Fred Willard, the Second City actor who became known for his hysterically straight-faced appearances in the films of Christopher Guest, as well as for a sweet run on TV's "Modern Family" as the father of Ty Burrell's character, has died of natural causes at 86.
Willard's representative confirmed his passing to Rolling Stone after Jamie Lee Curtis — Guest's wife — had tweeted of his death, "How lucky that we all got to enjoy Fred Willard’s gifts. He is with his missed Mary now. Thanks for the deep belly laughs Mr. Willard."
Willard's wife of 50 years Mary died in 2018.
His daughter Hope Mulbarger told People in a statement, "We loved him so very much."
Willard was born on September 18, 1939, in Shaker Heights, Ohio. After a stint in the army, he became a stage actor in the late '50s, including as part of the comedy team Willard & Greco with Vic Greco (who died in 2016). Appearing as as comedian on TV as early as the dawn of the '60s, he was a founding member of the Ace Trucking Company improv troupe and became a frequent "Tonight Show" performer.
Defying the usual trajectory, his career seemed to pick up steam over time, with stints on the "Mary Hartman, Mary Hartman" spin-offs "Fernwood 2 Night" (1977) and "America 2-Night" (1978) as well as a co-hosting gig on "Real People" (1979; 1981-1983) raising his profile. He was nominated for a Daytime Emmy for hosting "What's Hot, What's Not" (1985-1986), was part of the all-star cast of the Oscar-winning short "Ray's Male Heterosexual Dance Hall" (1987), and hosted Sid and Marty Krofft's political puppets on "D.C. Follies" (1987-1989).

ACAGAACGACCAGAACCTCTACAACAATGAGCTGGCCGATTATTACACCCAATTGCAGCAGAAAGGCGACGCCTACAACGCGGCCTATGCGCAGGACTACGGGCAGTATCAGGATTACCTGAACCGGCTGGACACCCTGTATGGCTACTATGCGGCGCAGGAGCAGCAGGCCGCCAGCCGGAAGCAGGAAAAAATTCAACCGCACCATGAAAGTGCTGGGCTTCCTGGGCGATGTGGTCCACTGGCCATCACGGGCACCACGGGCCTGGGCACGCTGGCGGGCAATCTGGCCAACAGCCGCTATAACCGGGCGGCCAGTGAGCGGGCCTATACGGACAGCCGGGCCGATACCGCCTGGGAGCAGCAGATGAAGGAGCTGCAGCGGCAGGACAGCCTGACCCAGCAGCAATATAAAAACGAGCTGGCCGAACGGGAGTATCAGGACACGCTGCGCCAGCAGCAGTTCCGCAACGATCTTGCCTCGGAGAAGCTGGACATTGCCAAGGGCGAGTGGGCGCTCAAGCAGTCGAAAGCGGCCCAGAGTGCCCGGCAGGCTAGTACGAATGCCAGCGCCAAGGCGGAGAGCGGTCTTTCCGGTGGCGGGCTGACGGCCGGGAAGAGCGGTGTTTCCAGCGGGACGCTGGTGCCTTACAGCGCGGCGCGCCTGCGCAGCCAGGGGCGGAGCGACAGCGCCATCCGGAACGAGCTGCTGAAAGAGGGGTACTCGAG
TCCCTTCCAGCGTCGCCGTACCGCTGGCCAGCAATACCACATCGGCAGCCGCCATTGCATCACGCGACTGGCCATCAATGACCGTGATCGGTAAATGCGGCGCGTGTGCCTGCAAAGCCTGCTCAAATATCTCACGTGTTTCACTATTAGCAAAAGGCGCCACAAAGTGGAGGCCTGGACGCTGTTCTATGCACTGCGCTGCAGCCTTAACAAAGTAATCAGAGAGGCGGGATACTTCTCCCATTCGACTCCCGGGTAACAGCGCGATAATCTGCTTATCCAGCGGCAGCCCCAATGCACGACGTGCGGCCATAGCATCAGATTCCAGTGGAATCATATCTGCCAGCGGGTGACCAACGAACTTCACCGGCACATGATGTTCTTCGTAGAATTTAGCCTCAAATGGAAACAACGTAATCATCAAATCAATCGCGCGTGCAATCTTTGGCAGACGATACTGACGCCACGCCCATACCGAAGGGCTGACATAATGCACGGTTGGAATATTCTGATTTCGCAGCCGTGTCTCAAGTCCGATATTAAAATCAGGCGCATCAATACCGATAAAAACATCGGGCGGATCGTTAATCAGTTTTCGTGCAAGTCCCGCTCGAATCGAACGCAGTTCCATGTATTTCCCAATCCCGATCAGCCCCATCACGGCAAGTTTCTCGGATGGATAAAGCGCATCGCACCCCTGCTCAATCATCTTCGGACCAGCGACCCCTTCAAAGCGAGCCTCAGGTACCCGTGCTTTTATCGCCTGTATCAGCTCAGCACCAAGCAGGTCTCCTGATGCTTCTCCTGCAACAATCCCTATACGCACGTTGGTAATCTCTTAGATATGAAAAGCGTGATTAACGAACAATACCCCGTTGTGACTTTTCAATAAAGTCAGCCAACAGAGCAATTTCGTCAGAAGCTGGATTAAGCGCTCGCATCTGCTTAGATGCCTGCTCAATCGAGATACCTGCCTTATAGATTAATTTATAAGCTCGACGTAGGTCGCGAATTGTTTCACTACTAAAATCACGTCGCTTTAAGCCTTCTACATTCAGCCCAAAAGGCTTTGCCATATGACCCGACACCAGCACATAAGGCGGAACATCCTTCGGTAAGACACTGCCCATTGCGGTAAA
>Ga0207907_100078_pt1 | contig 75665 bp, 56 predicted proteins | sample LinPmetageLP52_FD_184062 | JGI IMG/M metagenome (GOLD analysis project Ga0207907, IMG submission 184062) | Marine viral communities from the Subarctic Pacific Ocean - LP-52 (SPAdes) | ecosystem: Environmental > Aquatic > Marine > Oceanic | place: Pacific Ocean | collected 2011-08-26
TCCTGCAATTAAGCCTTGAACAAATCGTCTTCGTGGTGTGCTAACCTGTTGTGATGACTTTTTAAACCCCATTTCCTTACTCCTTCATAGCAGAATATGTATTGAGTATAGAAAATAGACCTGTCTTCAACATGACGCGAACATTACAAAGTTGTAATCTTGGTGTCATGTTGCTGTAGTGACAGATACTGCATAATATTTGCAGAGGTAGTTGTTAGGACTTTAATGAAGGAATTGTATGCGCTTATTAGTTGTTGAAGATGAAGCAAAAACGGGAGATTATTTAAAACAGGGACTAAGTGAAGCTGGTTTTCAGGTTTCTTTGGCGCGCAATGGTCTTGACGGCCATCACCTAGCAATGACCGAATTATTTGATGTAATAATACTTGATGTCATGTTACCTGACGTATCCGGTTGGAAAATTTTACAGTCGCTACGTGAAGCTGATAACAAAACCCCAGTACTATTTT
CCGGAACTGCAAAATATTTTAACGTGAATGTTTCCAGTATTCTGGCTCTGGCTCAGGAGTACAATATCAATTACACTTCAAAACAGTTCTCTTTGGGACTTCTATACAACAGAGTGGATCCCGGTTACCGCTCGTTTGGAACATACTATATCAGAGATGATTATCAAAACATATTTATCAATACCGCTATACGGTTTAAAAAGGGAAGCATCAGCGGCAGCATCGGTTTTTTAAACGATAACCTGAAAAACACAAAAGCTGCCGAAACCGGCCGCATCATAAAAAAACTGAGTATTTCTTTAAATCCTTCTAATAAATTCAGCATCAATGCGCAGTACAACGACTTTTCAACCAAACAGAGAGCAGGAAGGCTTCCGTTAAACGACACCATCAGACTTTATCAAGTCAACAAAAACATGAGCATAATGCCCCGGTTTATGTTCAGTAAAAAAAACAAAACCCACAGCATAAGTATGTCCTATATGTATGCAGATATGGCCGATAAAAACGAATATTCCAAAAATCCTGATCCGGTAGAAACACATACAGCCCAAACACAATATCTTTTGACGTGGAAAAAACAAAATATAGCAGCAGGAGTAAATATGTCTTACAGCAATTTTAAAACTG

From 1995-1997, he played the husband of his old "Fernwood 2 Night" scene partner Martin Mull's character Leon on "Roseanne" (1995-1997), a groundbreaking portrayal of a married gay couple, presented humorously. The characters' nuptials in 1995 was an early gay wedding on TV.
Over the course of his 60-plus years in entertainment, he hosted "SNL" (1978), was a voice actor countless times, performed off-Broadway, and made many appearances on "Jimmy Kimmel Live!" as such characters as Fred Trump and Ruth Bader Ginsburg.
Kimmel tweeted of Willard's passing, "There was no man sweeter or funnier. We were so lucky to know Fred Willard and will miss his many visits."
He made perhaps his biggest impressions in film, in Rob Reiner's mockumentary "This Is Spinal Tap" (1984) and in Christopher Guest's mockumentaries "Waiting for Guffman" (1996), "Best in Show" (2000), "A Mighty Wind" (2003), "For Your Consideration" (2006), and "Mascots" (2016). His many hosting jobs made him perfect as oblivious announcers doling out dad jokes.
He was also fondly remembered for appearances in both "Anchorman: The Legend of Ron Burgundy" (2004) and "Anchorman 2: The Legend Continues" (2013), and was a three-time Emmy nominee for his performance as Hank MacDougall on 14 episodes of "Everybody Loves Raymond" (2003-2005).